Baroness Jay of Paddington: No, my Lords, I am afraid that I cannot accept that. The Conservative hegemony--I use the words of my noble and learned friend Lord Falconer when he replied to a similar debate last week in your Lordships' House--in this House has been altered. As I hope that I suggested in my reply to the original Question from the noble Lord, Lord Campbell of Alloway, the Salisbury/Addison convention is based on the relationship between the two Houses. It has nothing to do with the relative party strengths in this House.

Lord Hooson: My Lords, does not the noble Baroness the Leader of the House agree that the

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Salisbury convention is not so much a matter of principle as of expediency and convenience for the business of Parliament, and that the conditions which necessitated that convention coming into being still exist at present and will continue until we know what the permanent constitution of the second House is likely to be?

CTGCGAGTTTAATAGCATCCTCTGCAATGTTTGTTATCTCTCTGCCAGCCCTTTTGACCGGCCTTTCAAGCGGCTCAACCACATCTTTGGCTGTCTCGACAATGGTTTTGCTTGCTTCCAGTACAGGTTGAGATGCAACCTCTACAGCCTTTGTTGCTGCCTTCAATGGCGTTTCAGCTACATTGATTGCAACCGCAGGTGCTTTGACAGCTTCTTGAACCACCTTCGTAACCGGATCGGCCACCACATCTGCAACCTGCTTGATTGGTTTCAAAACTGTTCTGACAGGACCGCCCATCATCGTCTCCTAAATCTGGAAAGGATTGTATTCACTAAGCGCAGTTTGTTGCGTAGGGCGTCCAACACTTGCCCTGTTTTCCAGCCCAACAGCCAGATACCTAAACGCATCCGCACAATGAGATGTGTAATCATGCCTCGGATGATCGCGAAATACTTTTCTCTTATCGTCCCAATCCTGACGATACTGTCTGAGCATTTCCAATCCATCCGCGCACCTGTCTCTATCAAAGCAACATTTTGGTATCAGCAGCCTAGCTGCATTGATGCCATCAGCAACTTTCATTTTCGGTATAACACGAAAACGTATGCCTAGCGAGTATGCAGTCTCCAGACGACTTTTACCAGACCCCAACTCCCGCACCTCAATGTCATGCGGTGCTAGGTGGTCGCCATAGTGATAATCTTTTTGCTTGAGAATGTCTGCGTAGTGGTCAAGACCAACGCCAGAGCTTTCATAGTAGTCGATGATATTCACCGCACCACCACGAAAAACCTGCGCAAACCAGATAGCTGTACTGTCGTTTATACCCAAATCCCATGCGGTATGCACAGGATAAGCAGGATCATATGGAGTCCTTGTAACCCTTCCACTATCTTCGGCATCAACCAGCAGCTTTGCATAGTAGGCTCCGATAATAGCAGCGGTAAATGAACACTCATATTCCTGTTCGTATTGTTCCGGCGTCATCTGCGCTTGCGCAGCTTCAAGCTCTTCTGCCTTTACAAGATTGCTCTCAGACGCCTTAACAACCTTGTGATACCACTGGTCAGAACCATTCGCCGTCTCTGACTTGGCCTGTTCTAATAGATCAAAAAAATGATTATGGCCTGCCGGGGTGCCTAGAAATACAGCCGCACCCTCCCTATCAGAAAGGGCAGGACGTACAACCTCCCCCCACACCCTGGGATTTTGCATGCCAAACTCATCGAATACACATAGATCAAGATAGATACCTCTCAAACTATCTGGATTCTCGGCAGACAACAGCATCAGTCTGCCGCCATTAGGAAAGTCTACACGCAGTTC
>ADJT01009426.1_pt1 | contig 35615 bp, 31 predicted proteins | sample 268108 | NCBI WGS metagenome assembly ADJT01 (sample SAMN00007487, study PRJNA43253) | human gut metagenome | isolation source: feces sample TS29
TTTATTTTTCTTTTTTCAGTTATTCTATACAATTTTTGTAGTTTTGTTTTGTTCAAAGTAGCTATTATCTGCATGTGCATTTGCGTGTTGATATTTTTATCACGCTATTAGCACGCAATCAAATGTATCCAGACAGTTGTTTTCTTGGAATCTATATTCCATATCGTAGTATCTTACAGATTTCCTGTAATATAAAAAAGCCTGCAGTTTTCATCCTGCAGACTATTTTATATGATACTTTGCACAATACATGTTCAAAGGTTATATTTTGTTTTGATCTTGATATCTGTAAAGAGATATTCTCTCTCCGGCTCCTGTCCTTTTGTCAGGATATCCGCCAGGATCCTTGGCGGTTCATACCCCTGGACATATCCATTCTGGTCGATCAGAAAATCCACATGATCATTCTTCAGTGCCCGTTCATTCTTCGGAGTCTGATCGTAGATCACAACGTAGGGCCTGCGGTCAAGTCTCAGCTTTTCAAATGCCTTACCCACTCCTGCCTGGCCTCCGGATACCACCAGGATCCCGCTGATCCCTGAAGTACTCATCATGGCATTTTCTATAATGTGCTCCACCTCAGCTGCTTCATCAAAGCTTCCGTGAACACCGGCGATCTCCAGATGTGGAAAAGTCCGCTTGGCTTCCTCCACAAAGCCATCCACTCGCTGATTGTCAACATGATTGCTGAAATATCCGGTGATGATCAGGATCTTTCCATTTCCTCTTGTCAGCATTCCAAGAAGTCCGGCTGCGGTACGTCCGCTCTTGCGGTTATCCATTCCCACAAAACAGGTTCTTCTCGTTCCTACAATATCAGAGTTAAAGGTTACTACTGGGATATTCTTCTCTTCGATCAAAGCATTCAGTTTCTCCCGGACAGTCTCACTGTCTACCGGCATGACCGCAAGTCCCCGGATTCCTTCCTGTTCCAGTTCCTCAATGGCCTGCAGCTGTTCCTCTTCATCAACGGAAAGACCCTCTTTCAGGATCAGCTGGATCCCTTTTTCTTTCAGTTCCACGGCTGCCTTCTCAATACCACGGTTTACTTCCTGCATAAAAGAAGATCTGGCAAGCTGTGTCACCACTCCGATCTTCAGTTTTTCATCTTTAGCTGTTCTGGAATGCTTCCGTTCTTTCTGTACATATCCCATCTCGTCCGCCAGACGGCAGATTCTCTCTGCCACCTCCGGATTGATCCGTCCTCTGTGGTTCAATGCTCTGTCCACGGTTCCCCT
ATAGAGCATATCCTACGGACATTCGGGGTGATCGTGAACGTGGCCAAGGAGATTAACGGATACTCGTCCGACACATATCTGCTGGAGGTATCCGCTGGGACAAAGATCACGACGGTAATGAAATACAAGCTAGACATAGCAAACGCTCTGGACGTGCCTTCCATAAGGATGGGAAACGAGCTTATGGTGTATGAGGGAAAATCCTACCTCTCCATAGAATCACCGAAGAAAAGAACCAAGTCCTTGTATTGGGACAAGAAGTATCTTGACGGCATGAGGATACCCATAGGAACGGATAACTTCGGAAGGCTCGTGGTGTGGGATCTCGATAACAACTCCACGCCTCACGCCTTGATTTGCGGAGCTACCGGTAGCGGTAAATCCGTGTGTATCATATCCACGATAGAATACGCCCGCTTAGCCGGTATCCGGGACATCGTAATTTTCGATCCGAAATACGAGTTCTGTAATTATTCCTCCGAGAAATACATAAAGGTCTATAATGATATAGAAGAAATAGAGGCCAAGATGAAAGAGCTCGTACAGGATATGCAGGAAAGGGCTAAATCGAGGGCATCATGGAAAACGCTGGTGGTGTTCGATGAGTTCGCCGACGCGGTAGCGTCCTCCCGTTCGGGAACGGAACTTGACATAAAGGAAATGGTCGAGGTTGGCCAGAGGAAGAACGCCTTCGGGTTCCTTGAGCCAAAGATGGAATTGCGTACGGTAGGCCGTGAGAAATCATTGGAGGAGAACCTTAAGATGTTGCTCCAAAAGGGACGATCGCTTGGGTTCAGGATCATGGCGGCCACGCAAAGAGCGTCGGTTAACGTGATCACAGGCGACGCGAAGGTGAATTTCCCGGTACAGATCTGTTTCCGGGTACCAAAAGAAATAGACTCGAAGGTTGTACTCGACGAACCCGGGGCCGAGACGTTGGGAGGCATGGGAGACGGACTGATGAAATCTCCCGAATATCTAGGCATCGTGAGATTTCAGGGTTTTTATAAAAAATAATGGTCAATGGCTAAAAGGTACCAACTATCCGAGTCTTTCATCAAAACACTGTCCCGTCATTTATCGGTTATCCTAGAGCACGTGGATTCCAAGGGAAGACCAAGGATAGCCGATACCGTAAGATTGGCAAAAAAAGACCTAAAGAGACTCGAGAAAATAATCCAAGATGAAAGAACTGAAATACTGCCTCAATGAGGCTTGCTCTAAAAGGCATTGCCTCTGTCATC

Baroness Jay of Paddington: My Lords, I agree with most of what the noble Lord has said. This matter is about business management, as I hope I made clear when I quoted the words of the then Lord Cranborne in 1945. However, it also concerns the political imperative of the elected party's manifesto commitments. Therefore, it goes a little beyond expediency and can concern the important political principles of the programme which is laid before the electorate.

Elderly Patients: NHS Hospital Treatment

3.1 p.m.

Baroness Knight of Collingtree asked Her Majesty's Government:

    Whether they will take steps to investigate allegations that some elderly patients in NHS hospitals are being denied, or prevented from taking, necessary food and drink.